Diary: Narrow victory for the new Master

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WHEN Professor Colin Lucas was elected Master of Balliol College, Oxford, last week, convention deemed the vote to have been unanimous. This is one convention that is being taken to extremes. The true voting figures, I gather, show the election to have been the closest contest since medieval times, with Professor Lucas edging out the current Vice-Master, Andrew Graham, by 29 votes to 27.

Professor Lucas, a history don, taught at Balliol before moving to Chicago University. He owes his victory, I'm told, to the more traditional Fellows, who opposed Graham, an economics don. Graham, 51, is a Labour man who served Harold Wilson as economic policy adviser until 1976.

Lucas, on the other hand, is said to be without political leanings, although he has devoted most of his academic life to that most political of periods, the French Revolution. Lucas may also have benefited from a sympathy vote, having lost the previous election for Master, in 1988, to Dr Baruch Blumberg, the American Nobel prize-winner.

To win this time, Lucas had to give a corporate-style 'presentation' to groups of Fellows on his plans for the college. But when told of his victory, he was, I'm sure, modest about his achievement, unlike one Victorian predecessor, Benjamin Jowett, whose intellectual arrogance prompted the following put-down:

First come I; my name is Jowett.

There is no knowledge but I know it.

I am Master of this college:

What I don't know isn't knowledge.

MEANWHILE, at the other place, I spotted this graffito in a lavatory at the Cambridge university library: 'What do you say to a sociology student with a job?' 'A big Mac, please.'


For those who failed to see anything Lawrentian in the ending to the BBC's Lady Chatterley - Connie and Mellors sailing off into the sunset together, ruffling each other's hair, and generally behaving in a precious fashion - I can only agree.

It's true that Lawrence had difficulty in making up his own mind about how it should end. In The First Lady Chatterley, he had Connie ruminating about her love for the gamekeeper. 'Yes, she loved him. He was a man, if he wasn't a gentleman. Anyhow there came a breath of fresh air with him, and a breath of fresh life . . . Ah well] The future was still to hand]'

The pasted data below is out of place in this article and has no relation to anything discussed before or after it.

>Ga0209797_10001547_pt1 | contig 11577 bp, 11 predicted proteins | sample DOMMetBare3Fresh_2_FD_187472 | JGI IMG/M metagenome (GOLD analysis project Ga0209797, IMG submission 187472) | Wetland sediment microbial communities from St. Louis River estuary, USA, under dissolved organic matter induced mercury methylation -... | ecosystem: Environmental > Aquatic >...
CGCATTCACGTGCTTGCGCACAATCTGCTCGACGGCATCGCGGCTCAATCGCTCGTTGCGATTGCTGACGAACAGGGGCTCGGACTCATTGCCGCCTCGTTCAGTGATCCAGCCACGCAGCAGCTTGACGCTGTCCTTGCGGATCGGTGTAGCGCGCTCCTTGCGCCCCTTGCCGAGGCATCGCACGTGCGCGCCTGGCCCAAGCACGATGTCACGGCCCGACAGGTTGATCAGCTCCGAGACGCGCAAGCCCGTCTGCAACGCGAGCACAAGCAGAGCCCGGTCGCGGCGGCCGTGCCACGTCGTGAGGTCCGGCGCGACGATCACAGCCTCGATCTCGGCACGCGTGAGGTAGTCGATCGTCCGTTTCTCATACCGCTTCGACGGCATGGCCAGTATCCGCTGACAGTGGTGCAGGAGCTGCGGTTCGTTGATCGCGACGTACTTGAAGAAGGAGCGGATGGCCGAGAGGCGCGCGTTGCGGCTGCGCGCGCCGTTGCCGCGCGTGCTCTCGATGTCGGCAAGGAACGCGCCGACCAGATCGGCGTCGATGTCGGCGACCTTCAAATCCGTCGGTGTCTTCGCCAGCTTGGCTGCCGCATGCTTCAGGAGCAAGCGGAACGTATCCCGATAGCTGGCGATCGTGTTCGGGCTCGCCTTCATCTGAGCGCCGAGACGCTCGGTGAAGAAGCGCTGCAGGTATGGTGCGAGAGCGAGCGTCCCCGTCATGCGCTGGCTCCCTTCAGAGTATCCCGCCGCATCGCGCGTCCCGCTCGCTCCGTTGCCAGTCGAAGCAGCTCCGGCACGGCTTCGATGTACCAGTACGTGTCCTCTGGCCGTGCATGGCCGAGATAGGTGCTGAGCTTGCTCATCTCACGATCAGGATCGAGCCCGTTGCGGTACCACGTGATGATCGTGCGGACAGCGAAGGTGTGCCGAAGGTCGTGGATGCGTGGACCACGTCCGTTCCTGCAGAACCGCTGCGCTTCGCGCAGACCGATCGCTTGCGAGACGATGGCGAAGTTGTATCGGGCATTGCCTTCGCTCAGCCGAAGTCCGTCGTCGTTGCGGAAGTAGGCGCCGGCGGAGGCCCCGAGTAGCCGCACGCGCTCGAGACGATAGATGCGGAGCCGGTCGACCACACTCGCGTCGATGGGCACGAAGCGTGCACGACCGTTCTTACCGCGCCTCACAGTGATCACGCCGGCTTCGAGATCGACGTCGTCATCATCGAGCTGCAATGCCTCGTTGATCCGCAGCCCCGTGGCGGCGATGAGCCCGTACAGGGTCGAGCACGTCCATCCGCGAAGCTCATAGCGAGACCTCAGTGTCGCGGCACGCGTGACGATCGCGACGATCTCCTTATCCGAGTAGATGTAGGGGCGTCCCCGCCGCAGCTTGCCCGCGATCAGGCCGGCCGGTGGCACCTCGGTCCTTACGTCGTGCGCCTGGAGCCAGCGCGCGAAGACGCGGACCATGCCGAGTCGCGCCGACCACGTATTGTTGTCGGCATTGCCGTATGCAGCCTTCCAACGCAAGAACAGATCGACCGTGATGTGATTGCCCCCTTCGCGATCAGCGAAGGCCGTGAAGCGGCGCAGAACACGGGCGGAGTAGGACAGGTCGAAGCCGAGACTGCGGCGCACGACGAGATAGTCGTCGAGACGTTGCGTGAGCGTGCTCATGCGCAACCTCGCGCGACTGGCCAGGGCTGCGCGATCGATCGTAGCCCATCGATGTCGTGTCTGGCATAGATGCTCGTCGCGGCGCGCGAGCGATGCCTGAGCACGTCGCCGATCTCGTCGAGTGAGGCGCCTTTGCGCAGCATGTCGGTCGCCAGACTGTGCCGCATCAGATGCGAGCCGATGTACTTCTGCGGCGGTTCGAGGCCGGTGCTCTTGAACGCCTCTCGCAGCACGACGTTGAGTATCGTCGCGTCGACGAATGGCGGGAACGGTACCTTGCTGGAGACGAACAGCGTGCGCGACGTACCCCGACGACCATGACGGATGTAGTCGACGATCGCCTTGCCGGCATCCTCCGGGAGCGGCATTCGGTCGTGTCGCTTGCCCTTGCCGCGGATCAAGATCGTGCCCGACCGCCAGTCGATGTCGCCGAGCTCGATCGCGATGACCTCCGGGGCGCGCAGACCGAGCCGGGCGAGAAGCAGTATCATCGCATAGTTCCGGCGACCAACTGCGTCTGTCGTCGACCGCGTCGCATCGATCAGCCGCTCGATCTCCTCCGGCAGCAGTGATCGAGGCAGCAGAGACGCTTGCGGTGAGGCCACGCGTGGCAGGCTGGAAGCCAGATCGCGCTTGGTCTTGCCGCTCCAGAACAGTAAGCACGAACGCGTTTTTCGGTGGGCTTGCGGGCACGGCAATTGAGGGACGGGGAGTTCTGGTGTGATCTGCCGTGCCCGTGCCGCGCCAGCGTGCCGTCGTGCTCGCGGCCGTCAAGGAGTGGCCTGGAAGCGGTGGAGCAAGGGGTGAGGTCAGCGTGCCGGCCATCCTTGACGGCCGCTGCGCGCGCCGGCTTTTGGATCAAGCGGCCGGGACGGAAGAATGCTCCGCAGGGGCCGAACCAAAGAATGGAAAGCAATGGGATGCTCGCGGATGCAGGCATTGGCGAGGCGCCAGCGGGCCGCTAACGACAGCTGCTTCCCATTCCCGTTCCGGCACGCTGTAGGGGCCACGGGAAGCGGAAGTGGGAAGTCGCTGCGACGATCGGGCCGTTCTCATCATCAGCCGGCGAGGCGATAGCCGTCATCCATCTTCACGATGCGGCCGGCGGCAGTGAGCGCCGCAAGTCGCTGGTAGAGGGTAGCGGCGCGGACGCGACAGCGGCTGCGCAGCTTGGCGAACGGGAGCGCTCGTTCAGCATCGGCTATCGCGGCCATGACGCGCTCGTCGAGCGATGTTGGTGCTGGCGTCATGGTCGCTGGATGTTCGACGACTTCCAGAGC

In the final version, Lawrence decided to end the book with Mellors writing to Connie. 'Now I can't even leave off writing to you. But a great deal of us is together, and we can but abide by it, and steer our courses to meet soon. John Thomas says good-night to Lady Jane, a little droopingly, but with a hopeful heart.'

Of the two versions, the final one, most people would agree, is unsurpassable. But not Ken Russell.

Now I gather that the Isle of Wight, where the series was filmed, wants tourists to see where it all happened. Or didn't happen, if you were expecting to see what you read in the book.

THE ISLE OF WIGHT really has become avant garde since I stopped living there. Now the Royal Yacht Squadron, Cowes, is developing a social conscience. Among the leather-bound volumes available to guests sits The Big Issue, the magazine for the homeless. One guest told me: 'It shows an unusual degree of political correctness for a club which still segregates the sexes on the staircase.'


Amid the political turbulence in Nepal, there is, I hear, some good news for the kingdom's ruling family. Crown Prince Dipendra - 'Dippy' to his fellow Old Etonians - has proved the inappropriateness of his nickname by achieving the top first at Kathmandu's University of Tribhuvan.

Unkind suggestions that 'Dippy's' grade might have more to do with his ancestry than his brains - the university was, after all, founded by his grandfather - can be dismissed. He has always excelled academically, and his friends insist that he is nothing if not impressive on paper. 'I remember him filling in his UCCA form,' one told me. 'When it came to filling in his father's occupation, he wrote, without hesitation, 'King and God'. '


30 June 1961 John Calmann writes to a friend: 'The new President (Kennedy), whom I admired at first so much, is getting bogged down by the size of the problems - but he may yet do something: he may turn from a puzzled and dazzling do-gooder with badly placed shots in the dark, to a firmer position of getting a few things done. But the struggle most of the time is the one inside America. Half the time he has to be so dramatic in the hope of capturing the wayward American public, who don't think life can be improved. If he was prepared to let the rest of the world go hang, he might be able to bring about that much desired transformation of the present lack of system into a quasi-welfare state. But how can he settle peace abroad, and education, medicine, labour, social services, housing, the race problem and states rights at home as well? One almost begins to be sorry for him.'